Also note that this does not change what spells you can learn/know or have prepared; that is determined as if you were a single-classed member of each of those classes. In other words, you separately add spells to your spellbook (and prepare spells from it) as a level 3 wizard, have the known spells of a level 5 Eldritch Knight, have the known spells of a level 4 Arcane Trickster, prepare spells as a level 4 Paladin, and have the known spells of a level 4 Warlock. See this Q&A for more details: If I multiclass into 2 or more spellcasting classes, how do I determine my known/prepared spells?
Notice that you add the Fighter and Rogue levels before dividing them. Otherwise you would be a level 7 spellcaster. (Opinions vary on the order of operations here; see this Q&A for more details: How do paladin and ranger class levels add up for multiclass spellcasting?)
Also, if you were less than level 3 in either Fighter or Rogue, you would not have the subclass that grants you the Spellcasting feature, making you a level 6 spellcaster. The same applies if you were only level 1 in Paladin.
But what about my Warlock levels?
The same section on Multiclass Spellcasting also says this about Pact Magic:
If you have both the Spellcasting class feature and the Pact Magic class feature from the warlock class, you can use the spell slots you gain from the Pact Magic feature to cast spells you know or have prepared from classes with the Spellcasting class feature, and you can use the spell slots you gain from the Spellcasting class feature to cast warlock spells you know.
What this essentially means is that these slots are completely independent of the rest. They are not affected by the rest of your levels. You can however, still cast your Warlock spells with the slots from your Wizard, Fighter, Rogue, and Paladin classes and you can use your Warlock spell slots (which recover on a short rest!) to cast your spells from those classes. They're separate but compatible.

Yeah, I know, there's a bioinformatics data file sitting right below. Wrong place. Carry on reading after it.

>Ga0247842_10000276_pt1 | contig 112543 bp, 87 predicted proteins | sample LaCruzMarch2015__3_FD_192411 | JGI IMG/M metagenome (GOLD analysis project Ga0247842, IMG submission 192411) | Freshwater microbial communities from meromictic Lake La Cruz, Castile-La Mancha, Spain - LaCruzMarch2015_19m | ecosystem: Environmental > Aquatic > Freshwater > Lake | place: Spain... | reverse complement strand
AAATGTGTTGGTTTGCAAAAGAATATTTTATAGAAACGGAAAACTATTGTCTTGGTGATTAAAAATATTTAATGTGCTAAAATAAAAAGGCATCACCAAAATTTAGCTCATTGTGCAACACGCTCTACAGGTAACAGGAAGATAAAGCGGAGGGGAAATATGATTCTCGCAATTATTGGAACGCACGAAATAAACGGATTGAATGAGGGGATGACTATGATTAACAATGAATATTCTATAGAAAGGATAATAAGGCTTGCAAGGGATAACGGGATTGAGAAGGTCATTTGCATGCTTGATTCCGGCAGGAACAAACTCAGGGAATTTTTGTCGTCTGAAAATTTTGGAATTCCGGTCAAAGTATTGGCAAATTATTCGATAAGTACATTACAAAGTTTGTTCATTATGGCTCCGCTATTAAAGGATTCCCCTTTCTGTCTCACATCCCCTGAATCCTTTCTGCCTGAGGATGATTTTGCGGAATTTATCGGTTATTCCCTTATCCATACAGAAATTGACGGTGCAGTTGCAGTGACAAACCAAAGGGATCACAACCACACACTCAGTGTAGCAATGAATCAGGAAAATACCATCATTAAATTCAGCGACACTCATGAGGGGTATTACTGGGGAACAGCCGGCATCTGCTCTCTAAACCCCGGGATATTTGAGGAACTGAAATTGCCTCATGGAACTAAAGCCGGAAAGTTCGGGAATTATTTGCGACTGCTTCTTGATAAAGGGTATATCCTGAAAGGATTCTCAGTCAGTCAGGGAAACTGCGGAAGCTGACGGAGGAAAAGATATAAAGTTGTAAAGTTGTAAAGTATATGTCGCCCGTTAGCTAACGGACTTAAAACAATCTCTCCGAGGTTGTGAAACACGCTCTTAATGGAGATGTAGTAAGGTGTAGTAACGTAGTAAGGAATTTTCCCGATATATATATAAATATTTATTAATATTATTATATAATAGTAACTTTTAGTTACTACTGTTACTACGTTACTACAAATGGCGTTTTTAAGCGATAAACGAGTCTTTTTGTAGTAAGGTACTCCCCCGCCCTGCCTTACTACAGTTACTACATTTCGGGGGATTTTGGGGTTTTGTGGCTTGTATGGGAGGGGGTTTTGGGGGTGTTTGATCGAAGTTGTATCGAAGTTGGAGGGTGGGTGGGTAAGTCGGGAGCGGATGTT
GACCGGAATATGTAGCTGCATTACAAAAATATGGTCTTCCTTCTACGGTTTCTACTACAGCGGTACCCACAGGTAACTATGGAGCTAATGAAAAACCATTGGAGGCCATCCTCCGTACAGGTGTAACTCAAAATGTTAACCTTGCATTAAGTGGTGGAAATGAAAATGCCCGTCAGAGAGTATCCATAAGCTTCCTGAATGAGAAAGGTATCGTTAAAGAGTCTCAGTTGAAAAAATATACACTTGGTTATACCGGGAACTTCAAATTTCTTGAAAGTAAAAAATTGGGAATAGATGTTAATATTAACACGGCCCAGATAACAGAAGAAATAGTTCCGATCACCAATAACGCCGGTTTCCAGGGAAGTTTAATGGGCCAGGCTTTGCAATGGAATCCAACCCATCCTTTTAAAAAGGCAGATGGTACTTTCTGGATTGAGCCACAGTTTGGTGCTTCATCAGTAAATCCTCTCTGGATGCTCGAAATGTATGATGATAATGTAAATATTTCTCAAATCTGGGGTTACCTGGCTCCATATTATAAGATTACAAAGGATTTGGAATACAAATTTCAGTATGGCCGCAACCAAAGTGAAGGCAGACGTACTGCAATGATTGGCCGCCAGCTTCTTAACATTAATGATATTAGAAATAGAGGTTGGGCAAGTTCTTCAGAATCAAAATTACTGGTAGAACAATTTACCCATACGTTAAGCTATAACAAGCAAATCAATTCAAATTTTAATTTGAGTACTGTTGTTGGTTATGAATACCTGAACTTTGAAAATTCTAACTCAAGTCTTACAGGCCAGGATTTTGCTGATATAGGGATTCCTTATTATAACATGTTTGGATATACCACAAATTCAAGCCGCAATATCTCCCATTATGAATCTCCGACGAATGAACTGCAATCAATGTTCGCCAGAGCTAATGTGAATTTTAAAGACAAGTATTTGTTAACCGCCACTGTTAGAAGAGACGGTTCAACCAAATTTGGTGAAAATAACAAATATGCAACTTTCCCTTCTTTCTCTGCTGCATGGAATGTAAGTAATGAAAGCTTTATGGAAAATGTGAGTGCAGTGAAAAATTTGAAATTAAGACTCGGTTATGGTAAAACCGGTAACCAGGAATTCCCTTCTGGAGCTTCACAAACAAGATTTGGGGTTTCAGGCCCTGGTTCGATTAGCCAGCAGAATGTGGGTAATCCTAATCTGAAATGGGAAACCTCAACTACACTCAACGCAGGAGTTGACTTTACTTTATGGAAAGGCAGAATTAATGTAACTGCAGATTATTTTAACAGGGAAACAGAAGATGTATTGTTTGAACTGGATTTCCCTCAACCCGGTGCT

So your total number of spell slots, after adding in your 4 levels in Warlock (which according to the Warlock Table gives you 2 second level spell slots) are 4 first level spell slots, 5 second level slots, 3 third level slots, and 2 fourth level slots. And two of those second level slots recover on a short rest.
Special note: Eldritch Smite is only works with Warlock slots
András originally posted the following answer to the Q&A Can a multiclassed warlock expend a Spellcasting spell slot of a non-warlock class to use the Eldritch Smite invocation?, but I wanted to add it here for the sake of completeness:
Only warlock spell slots from the Pact Magic feature can be expended to use Eldritch Smite; spell slots from the Spellcasting feature do not work with it.
An unofficial tweet by rules designer Jeremy Crawford in November confirms that this was intentional (unlike the paladin's Divine Smite, which had similar wording initially but was changed in errata later to work with any spell slot):
Talking about Eldritch Smite; can you only use Warlock spell slots to power it, or can you use any slot (à la Divine Smite)? The RAW on it specifies Warlock slots.